Belching, nausea, bloating, diarrhea and abdominal cramps are symptomatic of disorders related to food intolerances, specifically, a lactose intolerance. The inability of the digestive system of the body to digest lactose is known as lactose intolerance. A deficiency in the digestive enzyme called lactase leads to this inability. Lactase is usually produced by the cells that form the lining of the small intestine. The primary function of lactase is to convert the sugar present in milk into glucose and galactose, which can then easily be absorbed into the body's bloodstream. When this process does not take place and the lactose remains in its normal form, it stays undigested in the intestinal tract. The lactose retains fluids and ferments within the colon, leading to the production of diarrhea, gas and abdominal cramping. Lactose intolerance has been known to produce many consequences and has contributed to digestive disruption and unpleasantness. It is fortunate that the lactose intolerance can be managed easily through an appropriate diet.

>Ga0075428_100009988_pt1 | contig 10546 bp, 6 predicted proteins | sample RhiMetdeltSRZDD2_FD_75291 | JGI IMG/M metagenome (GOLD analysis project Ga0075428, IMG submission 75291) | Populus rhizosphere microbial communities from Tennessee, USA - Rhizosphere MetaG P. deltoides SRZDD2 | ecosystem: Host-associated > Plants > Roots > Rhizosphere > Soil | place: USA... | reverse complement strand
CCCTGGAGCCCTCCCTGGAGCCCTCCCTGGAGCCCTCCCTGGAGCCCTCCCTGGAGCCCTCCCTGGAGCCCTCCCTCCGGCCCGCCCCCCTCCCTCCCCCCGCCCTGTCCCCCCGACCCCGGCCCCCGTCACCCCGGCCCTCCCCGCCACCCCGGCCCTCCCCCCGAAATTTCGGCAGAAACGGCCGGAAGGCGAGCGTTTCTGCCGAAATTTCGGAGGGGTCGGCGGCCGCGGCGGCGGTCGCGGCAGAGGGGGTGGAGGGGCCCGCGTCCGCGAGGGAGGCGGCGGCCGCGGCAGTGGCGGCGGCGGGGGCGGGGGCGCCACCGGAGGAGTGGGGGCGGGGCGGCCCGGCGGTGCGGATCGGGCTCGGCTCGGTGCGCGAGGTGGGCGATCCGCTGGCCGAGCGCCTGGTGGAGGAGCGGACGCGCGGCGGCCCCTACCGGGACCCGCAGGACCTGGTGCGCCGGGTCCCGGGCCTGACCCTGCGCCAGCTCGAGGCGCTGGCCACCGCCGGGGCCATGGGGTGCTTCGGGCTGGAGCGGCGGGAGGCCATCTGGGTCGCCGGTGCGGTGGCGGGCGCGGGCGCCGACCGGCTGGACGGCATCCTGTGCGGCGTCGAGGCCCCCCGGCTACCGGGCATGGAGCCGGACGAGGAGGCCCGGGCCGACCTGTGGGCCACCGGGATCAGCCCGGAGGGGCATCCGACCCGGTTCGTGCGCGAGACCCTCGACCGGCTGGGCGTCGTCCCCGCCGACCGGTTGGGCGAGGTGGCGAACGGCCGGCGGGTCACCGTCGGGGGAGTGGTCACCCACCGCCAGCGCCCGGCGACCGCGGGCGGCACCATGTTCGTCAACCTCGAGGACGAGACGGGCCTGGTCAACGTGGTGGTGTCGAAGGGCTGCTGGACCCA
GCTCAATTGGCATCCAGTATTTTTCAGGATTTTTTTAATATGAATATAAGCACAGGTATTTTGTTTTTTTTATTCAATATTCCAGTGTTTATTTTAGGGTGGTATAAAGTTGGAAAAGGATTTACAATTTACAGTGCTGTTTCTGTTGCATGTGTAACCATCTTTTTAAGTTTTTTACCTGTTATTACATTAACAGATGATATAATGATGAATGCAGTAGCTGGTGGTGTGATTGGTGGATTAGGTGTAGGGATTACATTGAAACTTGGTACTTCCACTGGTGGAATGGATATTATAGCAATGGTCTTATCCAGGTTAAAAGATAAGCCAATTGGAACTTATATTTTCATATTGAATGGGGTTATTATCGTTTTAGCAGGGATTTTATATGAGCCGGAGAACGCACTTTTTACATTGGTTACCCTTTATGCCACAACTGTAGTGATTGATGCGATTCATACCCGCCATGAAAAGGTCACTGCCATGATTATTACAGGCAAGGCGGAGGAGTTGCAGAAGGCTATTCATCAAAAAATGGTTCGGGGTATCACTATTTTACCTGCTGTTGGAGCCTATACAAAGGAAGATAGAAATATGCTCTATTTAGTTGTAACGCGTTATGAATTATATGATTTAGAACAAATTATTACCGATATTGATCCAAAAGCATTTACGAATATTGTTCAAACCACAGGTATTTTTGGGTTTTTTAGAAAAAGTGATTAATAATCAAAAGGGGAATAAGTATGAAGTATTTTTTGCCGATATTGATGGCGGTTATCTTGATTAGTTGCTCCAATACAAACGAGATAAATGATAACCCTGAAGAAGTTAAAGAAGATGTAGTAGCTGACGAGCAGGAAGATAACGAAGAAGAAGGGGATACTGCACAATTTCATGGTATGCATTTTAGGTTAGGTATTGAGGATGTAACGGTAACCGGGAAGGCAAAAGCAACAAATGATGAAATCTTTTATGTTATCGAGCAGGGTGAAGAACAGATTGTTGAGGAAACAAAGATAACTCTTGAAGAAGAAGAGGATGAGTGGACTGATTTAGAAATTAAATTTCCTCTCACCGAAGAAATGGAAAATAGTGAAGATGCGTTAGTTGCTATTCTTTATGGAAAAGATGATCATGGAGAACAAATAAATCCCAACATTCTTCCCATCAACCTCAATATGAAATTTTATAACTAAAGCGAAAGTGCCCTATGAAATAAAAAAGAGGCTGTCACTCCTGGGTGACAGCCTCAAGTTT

Lactose intolerance can be caused by particular disorders of the digestive system as well as by injuries caused to the small intestine which leads to a reduction in the production of the lactase enzymes. There are known cases of children being born with an inability to produce lactase, but this is very rare. In the majority of cases, a lactase deficiency is detected as a condition which develops over a period of time, without any external stimulus. The body's production of lactases decreases, after about 2 years of age. However, studies have shown that some people do not experience any symptoms until many years later.
In a piece of good news, cocoa powder and sugar, in fact even chocolate powders, could be beneficial in helping the body with the process of digesting lactose by slowing down the rate at which the stomach empties itself. A slower process of emptying would lead to less lactose entering your digestive system at once. This would directly result in fewer symptoms. It is preferable not to have milk by itself, especially if you are lactose intolerant. Ensure instead to combine milk with solids such as whole grain cereals to prevent unpleasant symptoms. If you avoid the consumption of milk, you will need to increase your intake of foods rich in calcium. You can opt for foods such as tofu, broccoli, any oily fish, carrots, and green leafy vegetables. You may also consider supplementing your diet with calcium powders such as calcium gluconate. However, do remember to consult with your doctor before you do so.
answered by G M on Feb 17, 2010, 12:37:08